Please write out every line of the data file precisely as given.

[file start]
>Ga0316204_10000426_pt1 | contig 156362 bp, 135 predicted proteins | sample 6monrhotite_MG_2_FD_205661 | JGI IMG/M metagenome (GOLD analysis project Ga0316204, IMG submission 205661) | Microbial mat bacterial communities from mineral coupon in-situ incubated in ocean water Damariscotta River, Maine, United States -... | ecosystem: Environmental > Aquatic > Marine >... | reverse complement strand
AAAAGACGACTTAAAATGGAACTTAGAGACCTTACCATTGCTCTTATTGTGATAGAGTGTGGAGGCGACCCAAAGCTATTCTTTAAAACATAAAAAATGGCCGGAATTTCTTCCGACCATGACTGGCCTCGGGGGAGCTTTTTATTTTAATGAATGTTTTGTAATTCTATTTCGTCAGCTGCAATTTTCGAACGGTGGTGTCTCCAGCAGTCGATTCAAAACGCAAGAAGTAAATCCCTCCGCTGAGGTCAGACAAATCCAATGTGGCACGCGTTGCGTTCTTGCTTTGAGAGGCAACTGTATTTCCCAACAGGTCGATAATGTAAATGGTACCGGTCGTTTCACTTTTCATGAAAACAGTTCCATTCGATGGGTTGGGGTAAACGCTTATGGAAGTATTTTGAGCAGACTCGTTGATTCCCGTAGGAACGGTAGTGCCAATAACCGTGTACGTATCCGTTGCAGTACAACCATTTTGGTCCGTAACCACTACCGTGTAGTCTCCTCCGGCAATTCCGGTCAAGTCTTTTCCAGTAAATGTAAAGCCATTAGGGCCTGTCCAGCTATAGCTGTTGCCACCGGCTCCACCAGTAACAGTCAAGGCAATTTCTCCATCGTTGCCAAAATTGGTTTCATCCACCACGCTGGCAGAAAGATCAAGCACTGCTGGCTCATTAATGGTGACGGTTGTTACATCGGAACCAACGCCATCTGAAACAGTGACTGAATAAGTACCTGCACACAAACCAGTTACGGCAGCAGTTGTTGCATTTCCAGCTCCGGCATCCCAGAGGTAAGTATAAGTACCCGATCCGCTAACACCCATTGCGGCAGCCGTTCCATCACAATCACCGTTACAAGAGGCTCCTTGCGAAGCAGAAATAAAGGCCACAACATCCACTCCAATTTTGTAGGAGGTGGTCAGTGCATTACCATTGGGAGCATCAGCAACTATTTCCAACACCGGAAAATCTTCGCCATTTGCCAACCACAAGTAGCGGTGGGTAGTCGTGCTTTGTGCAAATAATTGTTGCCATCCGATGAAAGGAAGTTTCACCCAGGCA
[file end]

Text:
>Ga0316204_10000426_pt1 | contig 156362 bp, 135 predicted proteins | sample 6monrhotite_MG_2_FD_205661 | JGI IMG/M metagenome (GOLD analysis project Ga0316204, IMG submission 205661) | Microbial mat bacterial communities from mineral coupon in-situ incubated in ocean water Damariscotta River, Maine, United States -... | ecosystem: Environmental > Aquatic > Marine >... | reverse complement strand
AAAAGACGACTTAAAATGGAACTTAGAGACCTTACCATTGCTCTTATTGTGATAGAGTGTGGAGGCGACCCAAAGCTATTCTTTAAAACATAAAAAATGGCCGGAATTTCTTCCGACCATGACTGGCCTCGGGGGAGCTTTTTATTTTAATGAATGTTTTGTAATTCTATTTCGTCAGCTGCAATTTTCGAACGGTGGTGTCTCCAGCAGTCGATTCAAAACGCAAGAAGTAAATCCCTCCGCTGAGGTCAGACAAATCCAATGTGGCACGCGTTGCGTTCTTGCTTTGAGAGGCAACTGTATTTCCCAACAGGTCGATAATGTAAATGGTACCGGTCGTTTCACTTTTCATGAAAACAGTTCCATTCGATGGGTTGGGGTAAACGCTTATGGAAGTATTTTGAGCAGACTCGTTGATTCCCGTAGGAACGGTAGTGCCAATAACCGTGTACGTATCCGTTGCAGTACAACCATTTTGGTCCGTAACCACTACCGTGTAGTCTCCTCCGGCAATTCCGGTCAAGTCTTTTCCAGTAAATGTAAAGCCATTAGGGCCTGTCCAGCTATAGCTGTTGCCACCGGCTCCACCAGTAACAGTCAAGGCAATTTCTCCATCGTTGCCAAAATTGGTTTCATCCACCACGCTGGCAGAAAGATCAAGCACTGCTGGCTCATTAATGGTGACGGTTGTTACATCGGAACCAACGCCATCTGAAACAGTGACTGAATAAGTACCTGCACACAAACCAGTTACGGCAGCAGTTGTTGCATTTCCAGCTCCGGCATCCCAGAGGTAAGTATAAGTACCCGATCCGCTAACACCCATTGCGGCAGCCGTTCCATCACAATCACCGTTACAAGAGGCTCCTTGCGAAGCAGAAATAAAGGCCACAACATCCACTCCAATTTTGTAGGAGGTGGTCAGTGCATTACCATTGGGAGCATCAGCAACTATTTCCAACACCGGAAAATCTTCGCCATTTGCCAACCACAAGTAGCGGTGGGTAGTCGTGCTTTGTGCAAATAATTGTTGCCATCCGATGAAAGGAAGTTTCACCCAGGCA